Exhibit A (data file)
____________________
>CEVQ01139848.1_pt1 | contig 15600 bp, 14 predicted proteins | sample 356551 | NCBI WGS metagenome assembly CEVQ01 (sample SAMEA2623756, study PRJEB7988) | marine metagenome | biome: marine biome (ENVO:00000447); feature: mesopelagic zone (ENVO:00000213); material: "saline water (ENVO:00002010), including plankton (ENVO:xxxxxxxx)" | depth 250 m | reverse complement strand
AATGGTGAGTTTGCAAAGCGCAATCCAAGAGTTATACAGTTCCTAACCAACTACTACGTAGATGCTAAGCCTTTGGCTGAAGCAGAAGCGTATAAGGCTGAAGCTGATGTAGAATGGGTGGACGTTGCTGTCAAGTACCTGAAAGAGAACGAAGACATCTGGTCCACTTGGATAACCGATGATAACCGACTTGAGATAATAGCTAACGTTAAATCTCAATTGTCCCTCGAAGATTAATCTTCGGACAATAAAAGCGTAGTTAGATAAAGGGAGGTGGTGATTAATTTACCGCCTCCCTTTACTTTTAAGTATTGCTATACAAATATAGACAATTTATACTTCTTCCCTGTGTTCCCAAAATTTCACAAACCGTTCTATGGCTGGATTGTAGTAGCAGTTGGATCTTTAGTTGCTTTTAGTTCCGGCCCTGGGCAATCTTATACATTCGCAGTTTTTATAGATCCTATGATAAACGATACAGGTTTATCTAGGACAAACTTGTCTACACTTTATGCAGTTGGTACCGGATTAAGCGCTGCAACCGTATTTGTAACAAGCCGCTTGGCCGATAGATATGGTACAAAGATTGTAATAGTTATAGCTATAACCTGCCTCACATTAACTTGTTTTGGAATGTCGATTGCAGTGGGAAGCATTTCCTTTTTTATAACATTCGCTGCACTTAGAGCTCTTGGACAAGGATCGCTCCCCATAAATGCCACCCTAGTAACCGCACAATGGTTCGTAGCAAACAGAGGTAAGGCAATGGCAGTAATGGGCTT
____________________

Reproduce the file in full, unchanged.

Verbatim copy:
>CEVQ01139848.1_pt1 | contig 15600 bp, 14 predicted proteins | sample 356551 | NCBI WGS metagenome assembly CEVQ01 (sample SAMEA2623756, study PRJEB7988) | marine metagenome | biome: marine biome (ENVO:00000447); feature: mesopelagic zone (ENVO:00000213); material: "saline water (ENVO:00002010), including plankton (ENVO:xxxxxxxx)" | depth 250 m | reverse complement strand
AATGGTGAGTTTGCAAAGCGCAATCCAAGAGTTATACAGTTCCTAACCAACTACTACGTAGATGCTAAGCCTTTGGCTGAAGCAGAAGCGTATAAGGCTGAAGCTGATGTAGAATGGGTGGACGTTGCTGTCAAGTACCTGAAAGAGAACGAAGACATCTGGTCCACTTGGATAACCGATGATAACCGACTTGAGATAATAGCTAACGTTAAATCTCAATTGTCCCTCGAAGATTAATCTTCGGACAATAAAAGCGTAGTTAGATAAAGGGAGGTGGTGATTAATTTACCGCCTCCCTTTACTTTTAAGTATTGCTATACAAATATAGACAATTTATACTTCTTCCCTGTGTTCCCAAAATTTCACAAACCGTTCTATGGCTGGATTGTAGTAGCAGTTGGATCTTTAGTTGCTTTTAGTTCCGGCCCTGGGCAATCTTATACATTCGCAGTTTTTATAGATCCTATGATAAACGATACAGGTTTATCTAGGACAAACTTGTCTACACTTTATGCAGTTGGTACCGGATTAAGCGCTGCAACCGTATTTGTAACAAGCCGCTTGGCCGATAGATATGGTACAAAGATTGTAATAGTTATAGCTATAACCTGCCTCACATTAACTTGTTTTGGAATGTCGATTGCAGTGGGAAGCATTTCCTTTTTTATAACATTCGCTGCACTTAGAGCTCTTGGACAAGGATCGCTCCCCATAAATGCCACCCTAGTAACCGCACAATGGTTCGTAGCAAACAGAGGTAAGGCAATGGCAGTAATGGGCTT